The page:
Let’s Have At It

Entergy, the Louisiana-based company that owns Vermont Yankee, announced Monday it will sue the state of Vermont in federal court, asking for a judgement to allow the nuclear plant to continue operating past March 21, 2012, the day its certificate of public good (CPG – a.k.a. state operating permit) expires.

The company held a “conference call” in which a PR suit with a South African accent (always a nice touch) announced Richard Smith, a management suit (with a vaguely southern accent) would make “remarks” but would not answer questions, “because today’s subject matter is now in litigation.” Always on the high road, these people. (How is a one-way transmission a “conference”?)

Last month, ten days after the tsunami that touched off the Fukushima catastrophe, the Nuclear Regulatory Commission (NRC), issued Vermont Yankee a 20-year extension of its federal operating license, despite knowing Vermont Yankee is of the same flawed design as the reactors at Fukushima and despite the fact that its spent fuel pool (50 feet off the ground) is jammed with highly radioactive waste, far beyond its design capacity.

Everyone expected Entergy to file suit. Mr. Smith said doing so was Entergy’s “least favored approach,” but was the “appropriate and responsible” thing to do. From my experience with Entergy, these people wouldn’t know “appropriate and responsible” if they ran up and bit them in the leg.

Since it bought the plant nine years ago, Entergy has lied (often under oath) to the citizens of Vermont, its managers have cheaped out to the point that some parts of their facility collapsed from lack of maintenance and others caught fire for no apparent reason. The rust bucket has leaked – and continues to leak – radioactive material into Vermont’s pristine groundwater. This lawsuit merely represents the latest example of bad-faith dealing from a company that appears to know no other way of conducting itself.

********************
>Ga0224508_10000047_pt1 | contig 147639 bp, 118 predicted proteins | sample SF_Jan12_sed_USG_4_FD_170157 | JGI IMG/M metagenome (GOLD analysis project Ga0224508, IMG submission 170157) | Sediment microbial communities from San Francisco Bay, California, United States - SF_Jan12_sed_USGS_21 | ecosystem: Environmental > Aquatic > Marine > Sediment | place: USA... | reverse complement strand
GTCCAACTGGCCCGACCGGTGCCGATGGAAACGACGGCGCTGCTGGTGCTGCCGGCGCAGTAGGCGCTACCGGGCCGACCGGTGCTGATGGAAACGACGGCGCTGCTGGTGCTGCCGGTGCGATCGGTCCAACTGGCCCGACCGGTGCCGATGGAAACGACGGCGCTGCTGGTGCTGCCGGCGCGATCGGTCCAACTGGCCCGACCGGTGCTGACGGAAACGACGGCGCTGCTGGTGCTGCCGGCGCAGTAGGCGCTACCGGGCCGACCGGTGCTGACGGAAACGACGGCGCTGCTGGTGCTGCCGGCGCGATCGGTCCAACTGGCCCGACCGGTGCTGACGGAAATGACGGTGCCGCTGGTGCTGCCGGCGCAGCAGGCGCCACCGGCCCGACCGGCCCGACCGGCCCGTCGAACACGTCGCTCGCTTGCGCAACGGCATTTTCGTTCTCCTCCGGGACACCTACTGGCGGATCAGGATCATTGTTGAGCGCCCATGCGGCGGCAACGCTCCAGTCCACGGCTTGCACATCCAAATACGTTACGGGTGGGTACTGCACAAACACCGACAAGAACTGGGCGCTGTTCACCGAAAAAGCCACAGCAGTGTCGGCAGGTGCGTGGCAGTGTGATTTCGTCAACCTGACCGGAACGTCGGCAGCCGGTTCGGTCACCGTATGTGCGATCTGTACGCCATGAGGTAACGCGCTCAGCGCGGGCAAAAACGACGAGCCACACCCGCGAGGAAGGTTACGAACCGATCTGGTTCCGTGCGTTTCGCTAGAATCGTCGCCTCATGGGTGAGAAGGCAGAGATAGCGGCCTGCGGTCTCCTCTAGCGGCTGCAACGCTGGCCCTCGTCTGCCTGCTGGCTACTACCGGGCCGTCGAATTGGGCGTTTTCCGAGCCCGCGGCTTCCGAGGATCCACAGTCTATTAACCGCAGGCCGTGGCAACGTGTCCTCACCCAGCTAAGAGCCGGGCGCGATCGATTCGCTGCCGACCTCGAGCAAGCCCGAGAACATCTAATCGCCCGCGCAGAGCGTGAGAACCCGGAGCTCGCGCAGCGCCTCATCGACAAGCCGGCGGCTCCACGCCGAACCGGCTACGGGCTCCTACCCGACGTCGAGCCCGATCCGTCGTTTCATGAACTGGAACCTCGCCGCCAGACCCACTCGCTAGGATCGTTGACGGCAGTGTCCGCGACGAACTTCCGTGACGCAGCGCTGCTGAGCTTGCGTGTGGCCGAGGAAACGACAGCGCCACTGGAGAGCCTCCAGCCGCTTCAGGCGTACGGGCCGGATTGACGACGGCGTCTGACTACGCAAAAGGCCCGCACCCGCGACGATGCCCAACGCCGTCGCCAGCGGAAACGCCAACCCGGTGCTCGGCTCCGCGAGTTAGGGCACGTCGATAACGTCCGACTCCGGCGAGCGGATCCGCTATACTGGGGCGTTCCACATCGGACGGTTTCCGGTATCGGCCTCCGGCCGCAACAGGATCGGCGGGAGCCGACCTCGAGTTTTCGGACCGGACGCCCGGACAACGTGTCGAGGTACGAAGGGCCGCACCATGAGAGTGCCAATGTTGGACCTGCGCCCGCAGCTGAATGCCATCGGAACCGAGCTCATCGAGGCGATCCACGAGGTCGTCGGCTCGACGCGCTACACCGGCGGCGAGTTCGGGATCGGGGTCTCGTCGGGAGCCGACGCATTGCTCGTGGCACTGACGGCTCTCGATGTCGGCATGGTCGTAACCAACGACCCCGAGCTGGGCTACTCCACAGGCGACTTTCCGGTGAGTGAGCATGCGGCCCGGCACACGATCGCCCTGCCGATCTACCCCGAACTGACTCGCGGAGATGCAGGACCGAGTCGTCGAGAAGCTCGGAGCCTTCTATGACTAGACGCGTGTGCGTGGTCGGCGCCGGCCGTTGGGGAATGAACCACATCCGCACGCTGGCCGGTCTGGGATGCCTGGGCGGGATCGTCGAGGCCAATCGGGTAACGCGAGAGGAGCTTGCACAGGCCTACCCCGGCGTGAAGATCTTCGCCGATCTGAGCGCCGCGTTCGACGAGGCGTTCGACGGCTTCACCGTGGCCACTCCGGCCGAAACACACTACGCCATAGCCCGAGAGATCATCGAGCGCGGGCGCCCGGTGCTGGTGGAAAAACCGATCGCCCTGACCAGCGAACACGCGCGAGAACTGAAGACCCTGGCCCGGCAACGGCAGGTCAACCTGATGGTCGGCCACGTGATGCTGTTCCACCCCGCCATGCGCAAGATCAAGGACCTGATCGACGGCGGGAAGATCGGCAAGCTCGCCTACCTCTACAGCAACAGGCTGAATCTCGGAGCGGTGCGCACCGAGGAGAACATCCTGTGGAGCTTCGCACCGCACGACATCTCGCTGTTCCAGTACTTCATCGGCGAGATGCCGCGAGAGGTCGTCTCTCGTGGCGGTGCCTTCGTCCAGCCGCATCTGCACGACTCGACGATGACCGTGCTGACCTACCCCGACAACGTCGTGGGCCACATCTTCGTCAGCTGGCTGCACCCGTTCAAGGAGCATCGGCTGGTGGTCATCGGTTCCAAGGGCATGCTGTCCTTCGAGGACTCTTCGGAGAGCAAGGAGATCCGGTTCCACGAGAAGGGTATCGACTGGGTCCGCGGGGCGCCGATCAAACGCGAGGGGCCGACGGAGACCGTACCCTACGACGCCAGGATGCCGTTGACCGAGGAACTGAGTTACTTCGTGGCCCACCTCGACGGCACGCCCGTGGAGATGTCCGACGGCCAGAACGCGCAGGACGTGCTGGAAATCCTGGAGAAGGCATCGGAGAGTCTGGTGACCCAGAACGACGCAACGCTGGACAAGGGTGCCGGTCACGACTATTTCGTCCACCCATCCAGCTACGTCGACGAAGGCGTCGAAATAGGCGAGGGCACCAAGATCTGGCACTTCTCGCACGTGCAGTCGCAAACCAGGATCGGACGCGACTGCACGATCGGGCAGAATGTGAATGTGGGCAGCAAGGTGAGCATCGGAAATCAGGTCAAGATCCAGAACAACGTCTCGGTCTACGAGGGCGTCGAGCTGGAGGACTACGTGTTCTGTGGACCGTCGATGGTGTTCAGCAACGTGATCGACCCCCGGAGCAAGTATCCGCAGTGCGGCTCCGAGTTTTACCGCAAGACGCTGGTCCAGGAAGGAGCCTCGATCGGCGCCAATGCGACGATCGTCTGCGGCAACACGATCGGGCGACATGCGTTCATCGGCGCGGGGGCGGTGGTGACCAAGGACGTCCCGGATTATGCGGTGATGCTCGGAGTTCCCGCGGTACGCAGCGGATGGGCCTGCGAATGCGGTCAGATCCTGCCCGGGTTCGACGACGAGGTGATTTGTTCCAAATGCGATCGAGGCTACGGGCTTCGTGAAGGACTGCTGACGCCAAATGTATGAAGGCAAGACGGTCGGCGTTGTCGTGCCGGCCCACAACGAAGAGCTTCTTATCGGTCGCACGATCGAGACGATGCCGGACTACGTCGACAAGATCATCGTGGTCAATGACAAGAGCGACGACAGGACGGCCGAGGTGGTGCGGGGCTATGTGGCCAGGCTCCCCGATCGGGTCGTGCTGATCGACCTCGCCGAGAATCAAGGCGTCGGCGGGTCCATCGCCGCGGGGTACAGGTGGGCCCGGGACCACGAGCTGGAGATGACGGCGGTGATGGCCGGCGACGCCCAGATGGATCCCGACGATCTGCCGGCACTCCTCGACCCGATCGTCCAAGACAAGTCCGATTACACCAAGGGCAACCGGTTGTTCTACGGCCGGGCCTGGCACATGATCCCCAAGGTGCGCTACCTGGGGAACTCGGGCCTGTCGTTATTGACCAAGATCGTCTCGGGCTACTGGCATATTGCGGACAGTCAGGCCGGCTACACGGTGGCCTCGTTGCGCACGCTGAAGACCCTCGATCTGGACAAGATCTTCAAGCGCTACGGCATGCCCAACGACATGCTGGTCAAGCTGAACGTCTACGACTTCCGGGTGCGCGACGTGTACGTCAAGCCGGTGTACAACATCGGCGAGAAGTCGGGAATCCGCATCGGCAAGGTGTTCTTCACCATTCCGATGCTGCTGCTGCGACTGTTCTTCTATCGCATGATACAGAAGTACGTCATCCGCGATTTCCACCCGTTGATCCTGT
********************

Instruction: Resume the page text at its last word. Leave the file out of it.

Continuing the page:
Tuesday, full-page ads appeared in nine Vermont newspapers featuring an open letter from Entergy CEO J. Wayne Leonard, again regretting the need for litigation, then proceeding to piss all over the notion that Vermonters might have a say in who conducts uncontrolled nuclear experiments in our state. An Entergy spokesuit said the ads were purchased because Mr. Leonard “wanted to have a conversation about the issue with the people of Vermont.” No questions, please.

I, for one, welcome this lawsuit.

In 2002, when Entergy purchased Vermont Yankee, the company signed a Memorandum of Understanding (MOU) with the state, agreeing that the state’s Public Service Board (PSB) can decide whether or not the plant may continue operation after March 2012.

Monday, Mr. Smith said the company’s lawsuit is premised on the notion that a state cannot prevent a federally-licensed nuclear facility from operating. If that argument is true, then it was true when Entergy signed the Memorandum of Understanding in 2002.

So, number one – I look forward to hearing Entergy attorneys explain that one – that they’re filing this suit out of deep concern for a process that did not seem to enter their minds in for the past decade.

Mr. Smith argues Entergy need no longer honor the 2002 MOU because in 2006, the Vermont legislature directed the PSB to withhold action on a CPG until both bodies in the legislature approve of the action. That was a deal-breaker, Mr. Smith said today.

If that’s true, why didn’t Entergy sue in 2006? Why wait until now? (In 2006, Entergy spokesuits said they supported the legislature’s participation.) And why sue on grounds of federal pre-emption? It seems a breach-of-contract suit is the proper means to seek judicial relief. But I’m not a lawyer, so I welcome this suit, so I can understand the issues better.

I welcome this lawsuit as a kind of spring training for state governments in New York and Massachusetts, because they have serious questions about the operation of Entergy nuclear plants in their states (at Indian Point and Pilgrim, respectively). (Here’s a hint: the NRC has no jurisdiction over taxes. Why don’t states help balance their budgets by taxing the living crap out of spent fuel that nuclear industry refuses to take out of dangerous storage pools and place into safer dry casks? Or tax the crap out of flawed, Fukushima-style reactors?)

Finally, I welcome this lawsuit as a much-needed public forum in which to hold a full and vigorous debate on the desirability of nuclear power in the United States in the post-Fukushima era.

Let’s have at it.

© Mark Floegel, 2011

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